Hey Slugs! Today we are sharing a great article, written by one of our hard working PEP members, Samer, about how technology can affect our ability to be connected with ourselves. Have fun reading!
THE IMPACT OF TECHNOLOGY
You are sitting on a chair, waiting. You are having a difficult time in a class this quarter and decided to seek help by going to your professor’s office hours. You are waiting to talk to him but the guy in front of you really just does not understand what is happening in class. As you sit there waiting, the urge to check your phone encapsulates you. You get out your phone and begin scrolling through Twitter, mindlessly looking at tweets, and continue reading well packaged thoughts from people you barely know.
Later on in the day, you are at the bus stop, waiting for the 10 to come and pick you up so you can go home. As you are sitting there by yourself, the urge appears again. You open up Snapchat and begin to watch everyone’s stories and you even begin to post some funny ones yourself. Later in the night, it comes to the point when your roommates are asleep and you are sitting in the dark and you feel so much discomfort. You pull out your phone and check Facebook. You used to be able to just get into your bed and crash. This was my daily reality and this wasn’t what life used to be like growing up. It wasn’t like this for my parents either. But imagining that is so strange now and that in itself is weird. I feel the world around me changing, but I don’t know if I like the direction it’s going in. Some people don’t see growing social media use as an issue, but I eventually saw the results of those growing urges.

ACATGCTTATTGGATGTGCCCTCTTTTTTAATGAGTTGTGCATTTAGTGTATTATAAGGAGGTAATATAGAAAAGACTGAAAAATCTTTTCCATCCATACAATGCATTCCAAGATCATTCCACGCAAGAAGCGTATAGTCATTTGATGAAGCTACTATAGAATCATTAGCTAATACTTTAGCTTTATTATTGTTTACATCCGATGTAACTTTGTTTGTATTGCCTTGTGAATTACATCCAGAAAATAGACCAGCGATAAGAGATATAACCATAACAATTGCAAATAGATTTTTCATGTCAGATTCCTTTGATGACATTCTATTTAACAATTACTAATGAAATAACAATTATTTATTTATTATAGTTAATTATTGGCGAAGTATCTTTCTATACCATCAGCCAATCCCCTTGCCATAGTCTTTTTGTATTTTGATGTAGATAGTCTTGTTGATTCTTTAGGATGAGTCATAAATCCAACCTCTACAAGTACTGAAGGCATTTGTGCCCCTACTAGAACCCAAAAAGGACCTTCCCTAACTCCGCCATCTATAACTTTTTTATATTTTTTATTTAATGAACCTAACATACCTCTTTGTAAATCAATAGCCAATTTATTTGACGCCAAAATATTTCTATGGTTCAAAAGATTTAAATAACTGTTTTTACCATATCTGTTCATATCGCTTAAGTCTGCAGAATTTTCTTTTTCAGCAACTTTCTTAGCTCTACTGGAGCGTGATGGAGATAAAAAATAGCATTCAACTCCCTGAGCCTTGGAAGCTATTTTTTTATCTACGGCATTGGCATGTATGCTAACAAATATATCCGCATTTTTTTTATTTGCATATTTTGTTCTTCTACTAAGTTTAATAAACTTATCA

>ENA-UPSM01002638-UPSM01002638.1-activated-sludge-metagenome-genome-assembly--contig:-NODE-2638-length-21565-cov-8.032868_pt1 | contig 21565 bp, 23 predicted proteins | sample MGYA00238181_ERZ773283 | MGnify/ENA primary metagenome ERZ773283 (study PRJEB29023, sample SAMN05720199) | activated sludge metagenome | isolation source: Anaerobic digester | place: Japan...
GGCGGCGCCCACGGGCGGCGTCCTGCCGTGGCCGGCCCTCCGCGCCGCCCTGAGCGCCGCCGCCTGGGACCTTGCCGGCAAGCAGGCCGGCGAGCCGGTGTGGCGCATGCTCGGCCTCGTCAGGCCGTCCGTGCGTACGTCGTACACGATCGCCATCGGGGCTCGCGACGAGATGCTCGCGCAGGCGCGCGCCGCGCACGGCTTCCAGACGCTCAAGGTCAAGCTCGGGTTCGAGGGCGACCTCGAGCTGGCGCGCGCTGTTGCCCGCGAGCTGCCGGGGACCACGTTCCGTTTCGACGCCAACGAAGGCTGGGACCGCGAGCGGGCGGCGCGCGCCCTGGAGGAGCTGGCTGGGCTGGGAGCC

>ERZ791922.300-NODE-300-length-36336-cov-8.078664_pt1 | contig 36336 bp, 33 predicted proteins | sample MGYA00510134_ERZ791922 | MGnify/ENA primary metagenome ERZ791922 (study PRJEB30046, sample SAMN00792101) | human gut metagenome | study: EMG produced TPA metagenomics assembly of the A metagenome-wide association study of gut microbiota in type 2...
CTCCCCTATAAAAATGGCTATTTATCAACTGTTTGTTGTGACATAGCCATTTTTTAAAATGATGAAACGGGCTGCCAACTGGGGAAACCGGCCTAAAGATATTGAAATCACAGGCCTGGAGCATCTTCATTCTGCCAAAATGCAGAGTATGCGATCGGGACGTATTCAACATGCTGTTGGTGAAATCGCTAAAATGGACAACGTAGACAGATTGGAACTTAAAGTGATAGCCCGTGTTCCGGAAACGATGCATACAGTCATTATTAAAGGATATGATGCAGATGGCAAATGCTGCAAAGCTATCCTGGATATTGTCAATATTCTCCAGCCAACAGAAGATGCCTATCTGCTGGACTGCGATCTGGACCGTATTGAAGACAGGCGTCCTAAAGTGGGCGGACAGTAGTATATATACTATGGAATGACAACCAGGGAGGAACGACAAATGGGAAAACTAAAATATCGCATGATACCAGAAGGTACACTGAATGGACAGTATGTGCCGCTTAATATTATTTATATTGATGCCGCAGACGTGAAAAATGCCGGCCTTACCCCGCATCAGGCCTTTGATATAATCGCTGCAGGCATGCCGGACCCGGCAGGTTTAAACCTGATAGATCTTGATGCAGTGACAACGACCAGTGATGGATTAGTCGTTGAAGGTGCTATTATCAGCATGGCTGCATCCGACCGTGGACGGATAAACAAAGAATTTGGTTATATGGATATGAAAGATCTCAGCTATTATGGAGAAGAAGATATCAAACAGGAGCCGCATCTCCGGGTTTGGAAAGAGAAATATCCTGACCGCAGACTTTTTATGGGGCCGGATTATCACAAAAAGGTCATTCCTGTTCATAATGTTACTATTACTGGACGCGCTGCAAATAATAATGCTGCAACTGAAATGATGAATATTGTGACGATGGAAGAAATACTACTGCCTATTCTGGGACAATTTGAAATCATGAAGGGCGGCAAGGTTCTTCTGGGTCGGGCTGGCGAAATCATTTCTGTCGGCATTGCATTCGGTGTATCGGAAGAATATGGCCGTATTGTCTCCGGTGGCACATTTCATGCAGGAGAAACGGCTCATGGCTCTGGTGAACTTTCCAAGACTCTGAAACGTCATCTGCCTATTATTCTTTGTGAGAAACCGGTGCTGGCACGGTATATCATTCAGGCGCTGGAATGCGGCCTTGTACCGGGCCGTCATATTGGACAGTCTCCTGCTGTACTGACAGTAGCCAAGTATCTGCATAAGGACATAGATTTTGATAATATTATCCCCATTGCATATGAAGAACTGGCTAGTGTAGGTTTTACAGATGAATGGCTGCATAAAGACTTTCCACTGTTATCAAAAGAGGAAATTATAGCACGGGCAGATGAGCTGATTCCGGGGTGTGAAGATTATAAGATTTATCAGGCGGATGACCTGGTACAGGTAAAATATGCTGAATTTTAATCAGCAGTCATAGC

In a world dominated by technology, it only seems normal to check your phone in your spare time. And the long term effects and rooted reasons for it don’t seem apparent. But when I actually sit down and think about it, the fact that most of society feels bound to technology is a bit scary. Can technology/social media (phones specifically) be detrimental to the development of humans?
People always feel the need to check their phones so that they don’t have to be alone. It has become the most accessible means of escape from their daily lives. It allows an instantaneous escape from reality. And it is so normalized. Everybody has a phone. Everyone is on it. Your parents tell you to get off your phone, but you see them on Facebook all the time. I realized that this desire to escape reality was exactly what was happening to me and I realized that I was on a treadmill.
You need to build an ability to just be yourself and not be doing something. That’s what your phones are taking away, the ability to just sit there. People can’t just sit there and do nothing anymore. We need to always reach out and talk to someone and to be communicating, because it makes us feel good. It feels good to talk to other people and to feel connected to or validated by other people. It doesn’t feel so great to be alone anymore, because we have the option not to be. Why would we choose to feel alone when we have a slab in our pockets that can fix the loneliness?